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Cabcharge grows its way out of dull market

The 2013 annual report for Cabcharge (ASX: CAB) announced a slight increase in both revenue and profit. Turnover was up 2.21% from $192.3 million to $196.6 million, while net profit after tax was $60.6 million, up 1.04% from $59.97 million.

This taxi service and bus fleet operator is using the latest technology to make reservation booking and travel payment easy and streamlined to increase the ease for customers. Currently, the company is implementing new “tap n go” contactless eTicket devices, which makes the payment process faster and simpler for both passengers and drivers. Last year, 20% of credit card transactions were contactless, yet this year it has risen to 43%.

The business has been affected by the subdued economy in many parts of the country, as partly due to a combination of cost-cutting measures by corporate customers and government. It has responded by acquisitions in new areas to expand its footprint.

Taxi network services in NSW and Victoria have seen an increase in the number of taxis electing to use the service, and there has been a 15% increase in fleet numbers since Yellow Cabs South Australia was acquired in 2012.

This year’s purchase of Maxi Taxi will provide more geographic diversification through the licences in Queensland and the ACT. Ownership of the business phone numbers and trademark will help the company expand more nationally and reduce costs associated paying external licensing fees. The acquisition is projected to be positive accretive from the start.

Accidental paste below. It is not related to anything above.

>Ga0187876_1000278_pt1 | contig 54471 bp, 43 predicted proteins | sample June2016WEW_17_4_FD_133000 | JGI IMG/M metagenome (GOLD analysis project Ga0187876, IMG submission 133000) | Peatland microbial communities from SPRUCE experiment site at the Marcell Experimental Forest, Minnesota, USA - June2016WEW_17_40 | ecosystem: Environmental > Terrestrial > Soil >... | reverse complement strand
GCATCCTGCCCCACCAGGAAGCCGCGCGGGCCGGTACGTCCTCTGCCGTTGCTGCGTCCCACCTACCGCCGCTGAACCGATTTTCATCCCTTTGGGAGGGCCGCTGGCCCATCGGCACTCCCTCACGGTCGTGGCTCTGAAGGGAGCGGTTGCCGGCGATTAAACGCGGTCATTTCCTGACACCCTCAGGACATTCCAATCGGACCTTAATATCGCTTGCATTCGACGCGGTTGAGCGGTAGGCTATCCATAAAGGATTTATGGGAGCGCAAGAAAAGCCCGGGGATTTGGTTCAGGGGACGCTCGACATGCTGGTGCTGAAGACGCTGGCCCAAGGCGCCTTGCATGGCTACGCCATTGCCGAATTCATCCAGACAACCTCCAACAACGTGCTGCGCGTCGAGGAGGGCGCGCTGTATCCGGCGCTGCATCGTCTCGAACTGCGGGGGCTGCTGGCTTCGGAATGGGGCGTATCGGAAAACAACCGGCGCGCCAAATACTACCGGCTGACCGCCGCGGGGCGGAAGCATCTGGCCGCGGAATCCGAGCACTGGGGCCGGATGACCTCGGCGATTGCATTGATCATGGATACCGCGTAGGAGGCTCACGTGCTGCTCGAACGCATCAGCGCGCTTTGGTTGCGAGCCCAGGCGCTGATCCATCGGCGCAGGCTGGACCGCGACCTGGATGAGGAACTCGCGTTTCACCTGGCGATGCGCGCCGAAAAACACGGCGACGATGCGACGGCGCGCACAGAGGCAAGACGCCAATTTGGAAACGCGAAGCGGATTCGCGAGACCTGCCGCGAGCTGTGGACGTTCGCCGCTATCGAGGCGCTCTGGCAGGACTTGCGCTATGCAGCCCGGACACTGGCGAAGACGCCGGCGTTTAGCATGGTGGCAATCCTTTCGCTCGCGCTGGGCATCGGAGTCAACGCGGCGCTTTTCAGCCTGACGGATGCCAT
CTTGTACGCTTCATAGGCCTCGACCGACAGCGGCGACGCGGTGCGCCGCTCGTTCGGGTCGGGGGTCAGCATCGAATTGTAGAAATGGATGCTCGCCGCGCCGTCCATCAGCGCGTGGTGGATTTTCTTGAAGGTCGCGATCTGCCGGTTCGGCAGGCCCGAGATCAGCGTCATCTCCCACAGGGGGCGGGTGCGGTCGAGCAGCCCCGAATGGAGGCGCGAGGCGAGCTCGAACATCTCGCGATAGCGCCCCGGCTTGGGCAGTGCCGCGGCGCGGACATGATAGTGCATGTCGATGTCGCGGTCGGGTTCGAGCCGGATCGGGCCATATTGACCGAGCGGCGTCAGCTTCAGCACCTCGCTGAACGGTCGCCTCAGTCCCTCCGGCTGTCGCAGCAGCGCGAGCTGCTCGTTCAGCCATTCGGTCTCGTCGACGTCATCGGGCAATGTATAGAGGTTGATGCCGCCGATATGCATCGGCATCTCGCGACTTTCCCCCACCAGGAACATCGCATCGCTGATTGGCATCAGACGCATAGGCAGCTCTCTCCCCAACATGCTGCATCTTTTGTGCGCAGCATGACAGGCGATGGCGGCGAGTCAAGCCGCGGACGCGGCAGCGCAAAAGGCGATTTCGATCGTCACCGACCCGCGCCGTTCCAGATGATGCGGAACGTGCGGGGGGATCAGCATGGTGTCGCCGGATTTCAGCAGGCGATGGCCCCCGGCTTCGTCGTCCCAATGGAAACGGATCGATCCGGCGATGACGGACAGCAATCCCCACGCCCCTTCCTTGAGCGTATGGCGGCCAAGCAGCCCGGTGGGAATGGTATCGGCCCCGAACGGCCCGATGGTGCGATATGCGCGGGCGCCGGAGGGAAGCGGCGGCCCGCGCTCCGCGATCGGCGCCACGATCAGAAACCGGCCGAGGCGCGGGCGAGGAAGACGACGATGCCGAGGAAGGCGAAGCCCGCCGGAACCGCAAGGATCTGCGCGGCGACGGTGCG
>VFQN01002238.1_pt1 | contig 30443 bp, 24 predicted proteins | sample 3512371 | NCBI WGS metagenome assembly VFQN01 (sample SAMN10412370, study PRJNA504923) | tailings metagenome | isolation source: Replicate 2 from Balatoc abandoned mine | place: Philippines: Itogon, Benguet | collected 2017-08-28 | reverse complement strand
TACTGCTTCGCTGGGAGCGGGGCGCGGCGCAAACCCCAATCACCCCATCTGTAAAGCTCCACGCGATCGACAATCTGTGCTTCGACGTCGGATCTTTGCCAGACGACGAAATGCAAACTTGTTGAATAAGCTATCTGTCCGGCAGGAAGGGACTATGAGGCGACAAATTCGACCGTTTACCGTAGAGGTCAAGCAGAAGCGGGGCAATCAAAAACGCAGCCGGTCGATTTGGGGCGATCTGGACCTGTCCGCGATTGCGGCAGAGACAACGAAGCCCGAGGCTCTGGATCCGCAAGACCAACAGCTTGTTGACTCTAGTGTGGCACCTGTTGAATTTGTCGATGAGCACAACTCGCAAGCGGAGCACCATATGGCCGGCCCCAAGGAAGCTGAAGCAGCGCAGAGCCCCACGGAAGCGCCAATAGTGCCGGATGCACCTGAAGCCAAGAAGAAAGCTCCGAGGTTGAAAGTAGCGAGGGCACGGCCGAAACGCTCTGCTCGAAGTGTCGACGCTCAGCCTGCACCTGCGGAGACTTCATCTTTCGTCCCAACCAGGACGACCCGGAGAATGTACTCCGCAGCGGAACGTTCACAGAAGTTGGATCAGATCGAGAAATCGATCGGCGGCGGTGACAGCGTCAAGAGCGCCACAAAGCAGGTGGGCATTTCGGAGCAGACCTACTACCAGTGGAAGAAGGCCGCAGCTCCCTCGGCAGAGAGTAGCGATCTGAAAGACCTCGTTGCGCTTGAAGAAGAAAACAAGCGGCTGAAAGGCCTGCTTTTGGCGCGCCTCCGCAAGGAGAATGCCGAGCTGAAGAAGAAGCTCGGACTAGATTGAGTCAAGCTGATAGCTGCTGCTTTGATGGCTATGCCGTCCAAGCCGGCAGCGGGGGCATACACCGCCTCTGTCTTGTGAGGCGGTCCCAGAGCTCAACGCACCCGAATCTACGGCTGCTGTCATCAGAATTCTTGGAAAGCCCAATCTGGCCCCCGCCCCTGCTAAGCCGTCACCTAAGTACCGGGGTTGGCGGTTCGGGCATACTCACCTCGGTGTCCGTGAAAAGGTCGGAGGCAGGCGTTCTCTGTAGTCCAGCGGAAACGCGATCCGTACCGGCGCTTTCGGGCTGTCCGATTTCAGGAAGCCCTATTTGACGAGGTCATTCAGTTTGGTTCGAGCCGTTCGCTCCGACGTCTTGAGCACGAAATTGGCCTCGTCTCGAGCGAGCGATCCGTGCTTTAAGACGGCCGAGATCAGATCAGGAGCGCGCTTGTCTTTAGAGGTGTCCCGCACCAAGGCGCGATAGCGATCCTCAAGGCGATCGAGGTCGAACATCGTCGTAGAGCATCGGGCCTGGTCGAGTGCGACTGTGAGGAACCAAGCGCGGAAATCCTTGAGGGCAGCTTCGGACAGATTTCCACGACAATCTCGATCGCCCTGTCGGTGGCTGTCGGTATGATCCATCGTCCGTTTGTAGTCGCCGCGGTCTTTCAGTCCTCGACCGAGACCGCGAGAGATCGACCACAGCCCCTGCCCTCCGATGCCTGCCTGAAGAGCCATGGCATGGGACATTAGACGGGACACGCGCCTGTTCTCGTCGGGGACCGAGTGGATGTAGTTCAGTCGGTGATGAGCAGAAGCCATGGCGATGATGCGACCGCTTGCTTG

A major development this year was the new taxi legislation in Victoria, which will effectively reduce the service fee charged for processing electronic payments from 10% to 5%. Currently, the company receives about $22 million in fee income, but the new changes will halve that to $11 million. The company stated that it can’t speculate on the total financial impact at this stage.

The share price around the time of the May announcement fell 15.3% in one day, and has only recovered about half of that since. From July 2012, share price has lagged the S&P ASX All Ordinaries Index (ASX: XAO), down 16.8 %.

Foolish takeaway

Taxi and bus services are usually licenced, and don’t have as fierce competition as other industries, so they can be slow, steady earners. Short-term setbacks in licencing and regulation do occur, but if the company continues expanding their presence, earnings can be stable.

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Motley Fool contributor Darryl Daté-Shappard does not own shares in any company mentioned. 

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